Quebec Farmers Advocate – Ask the Green Thumb – Neem oil also plays a very important role in controlling black spot in roses

Powdery mildew

Rose types and cultivars vary in susceptibility to powdery mildew. Some climbers are especially

susceptible. Awhite, powdery fungus growth covering the leaves and young shoots is

often the first sign of the disease. 

Unlike black spot and rust, it survives the winter in live leaf buds, not on dead material.

Spores are blown from plant to plant. Also unlike black spot and rust, powdery mildew does

not require water in order to thrive and is most active during the summer.

The younger leaves tend to curl, exposing the lower surface.  If the infection is severe,

the growing tip may be killed; infected buds cannot open properly and leaves drop prematurely.

The disease can easily be identified by the felt-like white fungus covering the diseased


Young succulent plant tissue is most susceptible to infection.  As the rose tissue ages, it is

becomes more resistant.  Temperature, relative humidity and the presence of free water

greatly influence the growth of the fungus. The optimum temperature for growth is 20 to 25°C

with high relative humidity of 97 to 99 per cent. The fungus is less able to infect the plant if its

leaves are wet. Frequent misting of the foliage prevents infection by powdery mildew but, unfortunately,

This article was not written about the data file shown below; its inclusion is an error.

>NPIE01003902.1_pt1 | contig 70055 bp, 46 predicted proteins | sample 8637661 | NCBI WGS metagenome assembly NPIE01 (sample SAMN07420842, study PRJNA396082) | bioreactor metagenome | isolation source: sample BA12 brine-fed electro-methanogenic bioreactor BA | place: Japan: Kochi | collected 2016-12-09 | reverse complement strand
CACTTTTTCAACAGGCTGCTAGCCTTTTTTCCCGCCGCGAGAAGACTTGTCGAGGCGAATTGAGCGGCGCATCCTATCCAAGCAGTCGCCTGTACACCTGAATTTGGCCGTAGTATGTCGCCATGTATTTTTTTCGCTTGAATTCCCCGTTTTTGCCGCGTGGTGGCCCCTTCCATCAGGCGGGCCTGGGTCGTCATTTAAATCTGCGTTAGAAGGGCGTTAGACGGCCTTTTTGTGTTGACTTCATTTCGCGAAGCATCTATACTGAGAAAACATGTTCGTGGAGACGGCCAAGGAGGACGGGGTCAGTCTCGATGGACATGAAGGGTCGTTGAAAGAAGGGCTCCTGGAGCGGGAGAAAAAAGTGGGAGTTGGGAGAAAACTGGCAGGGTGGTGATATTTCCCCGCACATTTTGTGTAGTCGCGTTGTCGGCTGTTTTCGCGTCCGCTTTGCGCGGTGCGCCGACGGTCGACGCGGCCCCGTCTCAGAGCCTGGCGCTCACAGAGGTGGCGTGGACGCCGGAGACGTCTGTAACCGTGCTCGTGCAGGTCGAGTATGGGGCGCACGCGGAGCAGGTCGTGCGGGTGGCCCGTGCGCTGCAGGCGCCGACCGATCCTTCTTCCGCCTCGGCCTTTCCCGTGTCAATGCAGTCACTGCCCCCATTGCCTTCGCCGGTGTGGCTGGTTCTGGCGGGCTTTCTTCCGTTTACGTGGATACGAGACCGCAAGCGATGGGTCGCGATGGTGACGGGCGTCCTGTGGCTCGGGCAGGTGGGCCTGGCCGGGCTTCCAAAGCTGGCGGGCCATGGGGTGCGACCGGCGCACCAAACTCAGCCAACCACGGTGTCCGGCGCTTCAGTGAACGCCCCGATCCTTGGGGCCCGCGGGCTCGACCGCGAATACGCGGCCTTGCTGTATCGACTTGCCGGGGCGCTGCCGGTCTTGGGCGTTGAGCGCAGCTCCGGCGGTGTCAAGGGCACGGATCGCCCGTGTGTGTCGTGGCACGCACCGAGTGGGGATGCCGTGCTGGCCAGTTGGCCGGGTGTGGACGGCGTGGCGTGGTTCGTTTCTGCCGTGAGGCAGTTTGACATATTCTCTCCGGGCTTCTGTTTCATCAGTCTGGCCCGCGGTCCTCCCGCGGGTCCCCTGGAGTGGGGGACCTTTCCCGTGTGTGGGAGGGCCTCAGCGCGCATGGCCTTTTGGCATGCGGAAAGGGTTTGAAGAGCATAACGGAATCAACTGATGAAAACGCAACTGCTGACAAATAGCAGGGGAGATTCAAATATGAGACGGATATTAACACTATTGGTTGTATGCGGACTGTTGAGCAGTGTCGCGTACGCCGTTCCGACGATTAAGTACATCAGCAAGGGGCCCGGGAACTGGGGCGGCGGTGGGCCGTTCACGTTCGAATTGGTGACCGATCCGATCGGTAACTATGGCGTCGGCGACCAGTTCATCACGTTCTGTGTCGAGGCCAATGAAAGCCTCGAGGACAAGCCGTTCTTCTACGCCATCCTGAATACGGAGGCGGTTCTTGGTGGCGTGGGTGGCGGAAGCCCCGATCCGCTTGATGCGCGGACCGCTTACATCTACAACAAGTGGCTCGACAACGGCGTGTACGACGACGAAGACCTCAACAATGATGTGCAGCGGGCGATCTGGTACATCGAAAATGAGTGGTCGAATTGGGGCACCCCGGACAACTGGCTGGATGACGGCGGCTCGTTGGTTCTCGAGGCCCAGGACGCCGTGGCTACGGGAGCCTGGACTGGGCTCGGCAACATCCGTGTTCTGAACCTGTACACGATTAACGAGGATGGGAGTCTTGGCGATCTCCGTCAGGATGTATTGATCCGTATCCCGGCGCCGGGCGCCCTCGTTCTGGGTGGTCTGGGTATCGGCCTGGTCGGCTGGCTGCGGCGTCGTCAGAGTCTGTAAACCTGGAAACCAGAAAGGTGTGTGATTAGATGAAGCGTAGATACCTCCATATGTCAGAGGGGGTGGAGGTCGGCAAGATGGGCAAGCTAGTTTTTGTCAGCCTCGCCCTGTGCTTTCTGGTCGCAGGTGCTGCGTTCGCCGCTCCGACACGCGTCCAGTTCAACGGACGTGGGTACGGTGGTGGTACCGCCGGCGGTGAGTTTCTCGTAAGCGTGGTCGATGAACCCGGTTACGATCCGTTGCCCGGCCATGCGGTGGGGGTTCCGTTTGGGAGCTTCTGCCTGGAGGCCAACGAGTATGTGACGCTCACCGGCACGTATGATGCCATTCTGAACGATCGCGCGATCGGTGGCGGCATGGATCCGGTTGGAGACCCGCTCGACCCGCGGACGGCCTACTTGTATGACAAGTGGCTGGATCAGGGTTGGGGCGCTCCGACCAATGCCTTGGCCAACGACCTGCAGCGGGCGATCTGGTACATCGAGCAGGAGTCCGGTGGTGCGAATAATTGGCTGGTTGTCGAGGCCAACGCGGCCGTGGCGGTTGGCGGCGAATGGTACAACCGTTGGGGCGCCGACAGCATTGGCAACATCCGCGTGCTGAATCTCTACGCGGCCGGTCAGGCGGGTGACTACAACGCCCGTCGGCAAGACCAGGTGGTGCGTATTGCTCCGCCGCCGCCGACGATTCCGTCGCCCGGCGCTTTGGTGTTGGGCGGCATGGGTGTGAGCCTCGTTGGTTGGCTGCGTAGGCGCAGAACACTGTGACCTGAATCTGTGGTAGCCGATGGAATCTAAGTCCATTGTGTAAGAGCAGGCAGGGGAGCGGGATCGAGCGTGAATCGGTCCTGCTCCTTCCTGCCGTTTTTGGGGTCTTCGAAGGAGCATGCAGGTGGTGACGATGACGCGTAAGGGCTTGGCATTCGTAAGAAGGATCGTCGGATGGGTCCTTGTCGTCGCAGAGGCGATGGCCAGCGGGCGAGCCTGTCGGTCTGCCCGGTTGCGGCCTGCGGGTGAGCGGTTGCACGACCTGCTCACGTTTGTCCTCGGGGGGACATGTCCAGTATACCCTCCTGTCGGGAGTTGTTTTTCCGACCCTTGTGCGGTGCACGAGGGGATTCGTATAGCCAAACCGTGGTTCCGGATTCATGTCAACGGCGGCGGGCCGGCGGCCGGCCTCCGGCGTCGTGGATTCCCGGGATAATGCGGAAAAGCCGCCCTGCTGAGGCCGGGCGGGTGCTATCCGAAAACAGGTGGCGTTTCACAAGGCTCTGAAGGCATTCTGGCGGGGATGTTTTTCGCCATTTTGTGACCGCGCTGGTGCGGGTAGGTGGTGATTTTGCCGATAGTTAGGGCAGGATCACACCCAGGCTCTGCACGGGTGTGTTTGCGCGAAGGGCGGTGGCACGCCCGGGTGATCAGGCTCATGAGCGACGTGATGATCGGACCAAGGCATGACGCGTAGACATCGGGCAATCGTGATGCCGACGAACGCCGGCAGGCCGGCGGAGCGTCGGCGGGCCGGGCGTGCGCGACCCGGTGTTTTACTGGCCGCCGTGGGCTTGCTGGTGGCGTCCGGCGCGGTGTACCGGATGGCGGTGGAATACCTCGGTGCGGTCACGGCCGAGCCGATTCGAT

this provides ideal conditions for the growth of black spot.


Powdery mildew can be controlled by cultivar selection and sanitation. Since the fungus

over winters on infected canes, in buds or on old leaves, it is important to prune infected

plant parts and remove leaves before new growth starts in the spring. If you plant susceptible

varieties, ensure the location is sunny with good air circulation.

Pruning rose canes to ensure good air circulation may also help.

Fungicides may be required for susceptible varieties. Fungicides active against powdery

mildew include folpet, lime sulphur, sulphur, triforine, thiophanate-methyl and benomyl.

These chemicals are contained in a number of home garden pesticide products.

Biological control of black spot and powdery mildew For biological control

Potassium bicarbonate is a chemical relative of baking soda and is used in antacid over-thecounter

medications. It controls powdery mildew and black spot on roses. It is sold under several

names including: Bi-Carb Old Fashioned Fungicide, Kaligreen,  and Bonide Remedy.

Bacillus subtilis is a microbial pesticide. It is a bacterium that is commonly found in soil, air,

and water. According to the product label, it is effective in controlling all important rose


Neem oil also plays a very important role in controlling black spot in roses.